I was born into a house which already had a dog and a cat. The dog was half coyote and half German Shepherd, which should have led to all sorts of "The dingo ate my baby!" moments. In fact, the Shepherd part of her brain took over and Ginger decided I was her charge from the first day I came home; if I squeaked, she'd run and bark at the nurse to get to work. The cat was an orphan who was probably born the same day I was, and was brought into the house when we were a week old. The way my mother describes it, first she'd feed me my formula, then Pooh the kitten would get her formula and then Ginger the dog would get whatever was left over. Perhaps not the ideal, but each lived well into her teens and I'm still here.
Tea? Oh, it's green tea. It's any green tea I can lay sweaty palms on, unless it's white tea. I wish I was fancy enough to have favorites, but all I know is that once I got over my suspicion that green tea is just repurposed lawn clippings, I grew to love it in an unwholesome way and now cannot be without it. Don't like the overly cute kinds, though; jasmine is a fine additional flavor, "Wild Tropical Berry" is not.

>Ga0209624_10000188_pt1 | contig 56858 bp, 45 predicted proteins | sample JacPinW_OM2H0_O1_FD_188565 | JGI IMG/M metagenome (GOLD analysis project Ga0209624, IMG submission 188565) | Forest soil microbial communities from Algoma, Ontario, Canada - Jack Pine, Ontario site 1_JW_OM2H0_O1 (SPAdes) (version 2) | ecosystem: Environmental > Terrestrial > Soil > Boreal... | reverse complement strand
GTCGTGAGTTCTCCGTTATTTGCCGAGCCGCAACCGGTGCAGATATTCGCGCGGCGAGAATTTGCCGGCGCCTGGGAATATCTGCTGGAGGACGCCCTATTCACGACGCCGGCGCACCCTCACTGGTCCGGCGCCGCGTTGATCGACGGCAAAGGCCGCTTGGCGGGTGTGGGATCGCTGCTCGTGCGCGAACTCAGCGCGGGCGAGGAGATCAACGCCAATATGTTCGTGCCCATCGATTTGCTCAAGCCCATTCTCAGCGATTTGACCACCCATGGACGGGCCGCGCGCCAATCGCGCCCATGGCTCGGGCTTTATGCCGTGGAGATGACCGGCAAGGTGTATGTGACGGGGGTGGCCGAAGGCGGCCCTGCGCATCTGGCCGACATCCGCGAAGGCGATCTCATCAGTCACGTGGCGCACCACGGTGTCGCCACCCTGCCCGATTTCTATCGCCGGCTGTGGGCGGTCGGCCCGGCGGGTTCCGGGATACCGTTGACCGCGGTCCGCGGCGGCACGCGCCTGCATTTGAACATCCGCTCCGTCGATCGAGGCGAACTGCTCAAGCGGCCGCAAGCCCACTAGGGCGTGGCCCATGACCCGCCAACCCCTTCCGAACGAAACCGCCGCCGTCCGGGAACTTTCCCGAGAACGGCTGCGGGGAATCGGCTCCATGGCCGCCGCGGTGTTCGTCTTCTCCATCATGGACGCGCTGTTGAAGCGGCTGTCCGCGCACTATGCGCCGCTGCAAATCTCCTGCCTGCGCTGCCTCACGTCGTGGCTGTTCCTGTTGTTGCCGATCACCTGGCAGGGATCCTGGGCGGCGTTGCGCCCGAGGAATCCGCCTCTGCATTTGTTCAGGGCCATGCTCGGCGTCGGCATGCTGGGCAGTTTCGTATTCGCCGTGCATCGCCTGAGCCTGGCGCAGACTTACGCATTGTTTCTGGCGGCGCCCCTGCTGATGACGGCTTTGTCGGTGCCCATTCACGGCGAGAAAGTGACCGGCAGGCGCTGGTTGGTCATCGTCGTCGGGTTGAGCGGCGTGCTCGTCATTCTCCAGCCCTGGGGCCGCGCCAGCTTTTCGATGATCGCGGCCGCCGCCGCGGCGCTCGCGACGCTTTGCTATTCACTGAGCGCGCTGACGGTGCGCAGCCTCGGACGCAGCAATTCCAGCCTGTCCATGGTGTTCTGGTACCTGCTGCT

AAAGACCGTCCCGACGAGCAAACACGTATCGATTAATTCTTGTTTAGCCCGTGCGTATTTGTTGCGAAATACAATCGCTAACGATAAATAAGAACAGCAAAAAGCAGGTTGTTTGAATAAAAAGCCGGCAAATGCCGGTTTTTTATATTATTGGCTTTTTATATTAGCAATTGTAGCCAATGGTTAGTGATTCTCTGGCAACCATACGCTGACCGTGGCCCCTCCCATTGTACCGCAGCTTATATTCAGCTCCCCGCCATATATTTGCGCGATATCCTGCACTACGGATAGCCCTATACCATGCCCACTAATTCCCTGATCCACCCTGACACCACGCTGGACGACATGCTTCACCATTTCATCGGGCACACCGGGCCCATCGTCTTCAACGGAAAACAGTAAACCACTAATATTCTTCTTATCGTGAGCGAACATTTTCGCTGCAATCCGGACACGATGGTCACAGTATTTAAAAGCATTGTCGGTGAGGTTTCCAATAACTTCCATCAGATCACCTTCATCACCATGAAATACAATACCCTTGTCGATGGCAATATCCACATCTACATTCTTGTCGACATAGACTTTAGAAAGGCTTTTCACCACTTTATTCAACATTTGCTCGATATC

Will I Never Learn (C'mon, C'mon)
Don't think I can't.
Blog Book Tour: Punctuality Rules
Friday, July 10, 2009
Blog Book Tour: Cat Connor
Blog Book Tour: Sharon
Blog Book Tour: Emily Barton
Blog Book Tour: Dawn Maria
Thursday, July 09, 2009
Blog Book Tour: Melissa C. Morris
Wednesday, July 08, 2009
Blog Book Tour: Dodi
Knowing what you know about the Hollywood lifestyle (from being a child star and later a casting agent), and seeing how some of the young actors Hollywood are tempted with excess, what would you say to your daughter if she asked if she could go into acting?
If she couldn't breathe right unless she was acting, if you peeled apart her mitochondria and found "Performer" writ there, I'd still be very hesitant. I had a rock-solid upbringing and my mother didn't confuse me with an ATM and I still consider myself damn lucky I got out intact. Fortunately, I believe my daughter has other paths drawing her.